Ivan's Ramen by Ivan Orkin (Little More)

Ivan Ramen

If you’re an expat living in Tokyo like me, one of the first things you will probably fall in love with is ramen.  It’s the fast-food of Japan.  There are over 5000 ramen shops to choose from in Tokyo alone.  But Ivan Ramen has something that no other ramen shop has in Tokyo, or perhaps even in Japan.  Ivan Ramen is the only ramen shop in Tokyo that’s own and run by an American – Ivan Orkin.  What makes this story so amazing is that Ivan did not even know how to make ramen before he started his restaurant.

This is his story of how he followed his dream.  Ivan takes us back to his roots in New York City where he was born in a small Jewish neighborhood.  His father was a lawyer, while his mother enjoyed hobbies such as painting and photography.  They had a house-maid who did all the domestic chores and left his mother with free time to pursue her favorite activities.  As the family was pretty well off, one of Ivan’s earliest memories was of his parents taking him to different restaurants.  Even at a young age, it was these trips to various restaurants that would mold Ivan into what he is today.

Ivan’s first introduction to Japanese cuisine is at 15 when he works part-time as a dishwasher at a Japanese restaurant called “Tsubo”.  It’s here where he gets his first taste of Japanese cuisine starting with tamagokake gohan. This is plain white rice that’s topped with a raw egg and perhaps a dash of soy sauce, and is not on a regular menu.  Ivan has such fond memories of working here and with the Japanese staff that he decides to study Japanese in college.

In college, he becomes fascinated with ramen after going to the movies and watching Juzo Itami’s “Tampopo”, and if you get a chance to watch the movie, you may become a ramen convert yourself.  After graduating, Ivan makes his first trip to Japan as a teacher of English, a job where he found no satisfaction.  Realizing that he enjoys cooking,  he returns to the States and enrolls in the prestigious Culinary Institute of America.  Back in the States, Ivan longs to eat the ramen he tasted while in Japan but the only place to get good noodles in New York at this time is in Chinatown.  Eating the noodles there, he has an epiphany--to move back to Japan and start his own ramen shop.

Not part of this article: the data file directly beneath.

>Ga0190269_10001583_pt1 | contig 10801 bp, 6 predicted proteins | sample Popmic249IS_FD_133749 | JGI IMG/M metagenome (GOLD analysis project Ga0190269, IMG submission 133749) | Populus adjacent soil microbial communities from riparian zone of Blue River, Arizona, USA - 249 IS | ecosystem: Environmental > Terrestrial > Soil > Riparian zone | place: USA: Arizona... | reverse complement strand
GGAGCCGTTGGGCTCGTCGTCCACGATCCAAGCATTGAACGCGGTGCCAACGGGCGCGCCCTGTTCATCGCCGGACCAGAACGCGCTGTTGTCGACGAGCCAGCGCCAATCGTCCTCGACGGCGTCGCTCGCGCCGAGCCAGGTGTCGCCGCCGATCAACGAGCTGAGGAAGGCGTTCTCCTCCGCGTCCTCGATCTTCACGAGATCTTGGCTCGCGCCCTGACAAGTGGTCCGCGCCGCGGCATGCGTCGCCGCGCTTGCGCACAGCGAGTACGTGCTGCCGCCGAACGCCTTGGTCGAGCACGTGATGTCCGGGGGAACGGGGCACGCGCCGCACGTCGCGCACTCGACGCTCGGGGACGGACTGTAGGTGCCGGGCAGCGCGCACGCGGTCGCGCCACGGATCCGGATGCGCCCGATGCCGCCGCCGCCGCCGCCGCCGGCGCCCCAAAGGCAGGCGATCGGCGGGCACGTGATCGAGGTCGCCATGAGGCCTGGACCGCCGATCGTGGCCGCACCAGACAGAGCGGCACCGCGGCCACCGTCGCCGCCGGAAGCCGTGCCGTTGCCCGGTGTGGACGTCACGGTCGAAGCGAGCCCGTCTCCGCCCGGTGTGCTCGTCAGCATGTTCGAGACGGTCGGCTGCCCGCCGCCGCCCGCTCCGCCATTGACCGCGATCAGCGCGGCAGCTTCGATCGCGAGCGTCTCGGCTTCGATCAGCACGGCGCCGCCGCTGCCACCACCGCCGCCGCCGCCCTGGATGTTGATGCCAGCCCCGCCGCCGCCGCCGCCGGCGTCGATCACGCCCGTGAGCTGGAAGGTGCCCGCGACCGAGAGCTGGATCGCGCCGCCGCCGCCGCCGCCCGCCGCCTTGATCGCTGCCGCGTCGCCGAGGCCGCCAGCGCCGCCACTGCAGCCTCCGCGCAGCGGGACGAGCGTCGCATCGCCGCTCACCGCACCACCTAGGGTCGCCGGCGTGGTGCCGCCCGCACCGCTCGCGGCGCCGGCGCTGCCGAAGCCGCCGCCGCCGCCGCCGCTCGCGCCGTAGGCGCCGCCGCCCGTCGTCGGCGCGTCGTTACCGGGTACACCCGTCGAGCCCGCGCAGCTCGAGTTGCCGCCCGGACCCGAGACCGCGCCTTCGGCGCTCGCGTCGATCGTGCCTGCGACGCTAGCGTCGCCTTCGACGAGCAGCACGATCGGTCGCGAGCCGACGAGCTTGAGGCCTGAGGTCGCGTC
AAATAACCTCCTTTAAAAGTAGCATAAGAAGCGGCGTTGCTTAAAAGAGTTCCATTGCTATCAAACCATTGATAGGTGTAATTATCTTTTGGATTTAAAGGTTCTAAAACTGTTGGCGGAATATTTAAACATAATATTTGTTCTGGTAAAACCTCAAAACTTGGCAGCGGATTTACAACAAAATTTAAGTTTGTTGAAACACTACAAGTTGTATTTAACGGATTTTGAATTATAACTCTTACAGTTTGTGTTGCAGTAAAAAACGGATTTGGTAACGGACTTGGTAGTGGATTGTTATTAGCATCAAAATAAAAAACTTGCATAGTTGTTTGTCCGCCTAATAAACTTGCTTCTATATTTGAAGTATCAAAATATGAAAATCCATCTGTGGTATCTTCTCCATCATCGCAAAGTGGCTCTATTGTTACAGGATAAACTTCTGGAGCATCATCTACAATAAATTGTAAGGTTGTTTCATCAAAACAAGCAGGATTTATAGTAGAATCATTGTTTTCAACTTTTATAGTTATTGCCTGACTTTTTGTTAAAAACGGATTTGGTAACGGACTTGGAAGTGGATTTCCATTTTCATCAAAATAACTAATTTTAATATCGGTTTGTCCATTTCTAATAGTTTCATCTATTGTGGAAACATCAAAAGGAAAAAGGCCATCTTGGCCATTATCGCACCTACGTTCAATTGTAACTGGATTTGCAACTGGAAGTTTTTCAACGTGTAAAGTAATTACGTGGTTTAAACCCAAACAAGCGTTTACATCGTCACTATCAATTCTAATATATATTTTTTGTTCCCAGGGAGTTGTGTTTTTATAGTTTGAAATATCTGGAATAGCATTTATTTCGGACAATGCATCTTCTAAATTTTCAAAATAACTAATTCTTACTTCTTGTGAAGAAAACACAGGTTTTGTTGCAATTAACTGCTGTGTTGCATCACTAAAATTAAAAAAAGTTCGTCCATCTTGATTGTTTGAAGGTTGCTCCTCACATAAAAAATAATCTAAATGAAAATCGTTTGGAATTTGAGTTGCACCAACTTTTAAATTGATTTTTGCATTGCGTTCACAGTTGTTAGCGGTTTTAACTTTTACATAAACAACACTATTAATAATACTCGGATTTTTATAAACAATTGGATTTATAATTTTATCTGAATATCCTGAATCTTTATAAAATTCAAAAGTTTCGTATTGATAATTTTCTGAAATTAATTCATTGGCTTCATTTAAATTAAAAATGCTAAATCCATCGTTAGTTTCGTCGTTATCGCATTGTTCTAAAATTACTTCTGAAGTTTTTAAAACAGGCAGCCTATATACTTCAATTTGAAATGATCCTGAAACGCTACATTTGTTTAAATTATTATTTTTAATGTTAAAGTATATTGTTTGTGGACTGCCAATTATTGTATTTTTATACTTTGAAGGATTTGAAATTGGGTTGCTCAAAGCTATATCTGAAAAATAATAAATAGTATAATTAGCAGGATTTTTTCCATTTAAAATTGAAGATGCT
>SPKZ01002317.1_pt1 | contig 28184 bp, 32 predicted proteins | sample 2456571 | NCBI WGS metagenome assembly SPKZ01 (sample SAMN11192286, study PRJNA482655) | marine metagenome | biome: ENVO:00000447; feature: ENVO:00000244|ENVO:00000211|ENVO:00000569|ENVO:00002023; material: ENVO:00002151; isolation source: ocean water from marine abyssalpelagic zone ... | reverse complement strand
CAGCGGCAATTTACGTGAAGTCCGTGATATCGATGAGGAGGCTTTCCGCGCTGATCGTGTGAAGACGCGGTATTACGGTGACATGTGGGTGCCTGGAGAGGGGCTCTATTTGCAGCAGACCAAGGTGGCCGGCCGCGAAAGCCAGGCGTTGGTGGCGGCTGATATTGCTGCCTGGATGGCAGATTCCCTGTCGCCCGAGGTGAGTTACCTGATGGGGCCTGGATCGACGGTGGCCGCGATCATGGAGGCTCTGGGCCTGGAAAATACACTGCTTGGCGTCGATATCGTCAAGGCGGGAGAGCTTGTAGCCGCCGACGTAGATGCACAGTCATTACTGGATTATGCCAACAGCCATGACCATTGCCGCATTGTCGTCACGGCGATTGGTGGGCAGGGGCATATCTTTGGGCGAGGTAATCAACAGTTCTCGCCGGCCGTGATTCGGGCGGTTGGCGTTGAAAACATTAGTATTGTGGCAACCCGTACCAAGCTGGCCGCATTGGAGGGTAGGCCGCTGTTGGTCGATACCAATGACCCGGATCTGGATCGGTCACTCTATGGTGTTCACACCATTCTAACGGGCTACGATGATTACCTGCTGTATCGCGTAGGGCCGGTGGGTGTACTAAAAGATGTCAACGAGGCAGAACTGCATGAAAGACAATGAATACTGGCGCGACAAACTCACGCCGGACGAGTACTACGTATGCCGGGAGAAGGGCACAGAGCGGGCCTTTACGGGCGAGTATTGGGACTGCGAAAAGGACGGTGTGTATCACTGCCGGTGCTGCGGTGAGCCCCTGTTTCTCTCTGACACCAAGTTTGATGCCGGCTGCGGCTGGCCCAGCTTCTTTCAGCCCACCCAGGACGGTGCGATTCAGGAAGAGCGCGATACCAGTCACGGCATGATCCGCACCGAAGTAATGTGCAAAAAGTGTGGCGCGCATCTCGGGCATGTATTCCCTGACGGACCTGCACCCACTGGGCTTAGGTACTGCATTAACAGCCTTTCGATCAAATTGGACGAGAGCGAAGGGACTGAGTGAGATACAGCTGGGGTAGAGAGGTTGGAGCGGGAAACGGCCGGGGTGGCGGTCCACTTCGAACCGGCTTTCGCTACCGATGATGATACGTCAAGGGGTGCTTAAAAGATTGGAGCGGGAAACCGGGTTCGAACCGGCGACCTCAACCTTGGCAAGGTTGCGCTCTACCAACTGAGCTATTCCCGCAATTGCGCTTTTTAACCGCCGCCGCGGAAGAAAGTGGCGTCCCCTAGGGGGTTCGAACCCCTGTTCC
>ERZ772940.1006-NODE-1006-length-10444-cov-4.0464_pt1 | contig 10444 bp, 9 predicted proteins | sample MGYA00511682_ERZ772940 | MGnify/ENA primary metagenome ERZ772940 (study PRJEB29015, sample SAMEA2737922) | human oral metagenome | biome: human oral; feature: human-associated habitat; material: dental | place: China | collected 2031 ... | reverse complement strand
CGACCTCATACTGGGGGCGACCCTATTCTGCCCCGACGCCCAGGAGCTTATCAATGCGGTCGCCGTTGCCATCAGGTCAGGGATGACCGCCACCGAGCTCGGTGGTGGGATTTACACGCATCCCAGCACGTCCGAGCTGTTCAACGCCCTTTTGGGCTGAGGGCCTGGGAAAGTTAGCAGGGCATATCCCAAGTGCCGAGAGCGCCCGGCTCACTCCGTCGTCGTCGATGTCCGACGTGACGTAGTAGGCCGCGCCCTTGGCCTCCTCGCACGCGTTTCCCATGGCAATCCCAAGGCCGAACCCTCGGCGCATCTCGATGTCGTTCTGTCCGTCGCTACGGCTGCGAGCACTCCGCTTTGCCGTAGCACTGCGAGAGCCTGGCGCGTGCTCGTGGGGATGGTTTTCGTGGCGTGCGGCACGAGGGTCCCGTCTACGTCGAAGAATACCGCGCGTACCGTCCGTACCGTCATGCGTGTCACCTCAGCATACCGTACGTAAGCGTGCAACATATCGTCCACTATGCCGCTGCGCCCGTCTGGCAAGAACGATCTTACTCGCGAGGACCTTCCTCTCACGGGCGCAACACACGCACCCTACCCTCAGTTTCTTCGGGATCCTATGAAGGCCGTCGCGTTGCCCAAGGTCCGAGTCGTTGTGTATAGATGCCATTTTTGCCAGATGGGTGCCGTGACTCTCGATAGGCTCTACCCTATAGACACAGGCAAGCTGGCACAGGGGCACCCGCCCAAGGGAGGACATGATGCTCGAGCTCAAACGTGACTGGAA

With the help and support of his Japanese wife, he heads back with  her to the Land of the Rising Sun.  But Ivan as yet does not know the first thing about making ramen.  Fortune shineds upon him as he finds someone to teach him the skill he needs.  Soon, Ivan decides to open his own ramen shop.  This is much easier said than done.  First off, a lot of people say he is crazy to even attempt such an adventure.  Others say there was no way that an American could run a successful ramen shop.  Even with all the pressure and negative responses, Ivan follows his dream with determination.  With his wife and two friends, Ivan finally opens his shop in Tokyo’s Setagaya Ward near Rokka Koen Station.  News of an American owning and running his own ramen shop in Tokyo brings in curious customers.  His shop gains popularity from word of mouth and becomes a big hit in the ramen community.

Being a ramen fan myself, I most definitely had to go to Ivan Ramen.  I can assure you that the pictures in the book are as eye-pleasing and appetizing as the real thing.  This is probably the only ramen shop in Tokyo where you can also order hand-made ice cream from their menu.  Ivan’s concept is to have a family-friendly atmosphere where you can dine on delicious ramen, using only uses fresh ingredients which he buys locally.  He also makes his own noodles at the shop.  In fact, his kitchen space is twice as large as the dining space where he continues to experiment with new menu ideas.  If you get a chance to visit Tokyo and crave ramen for lunch, Ivan Ramen is a must-stop on your itinerary.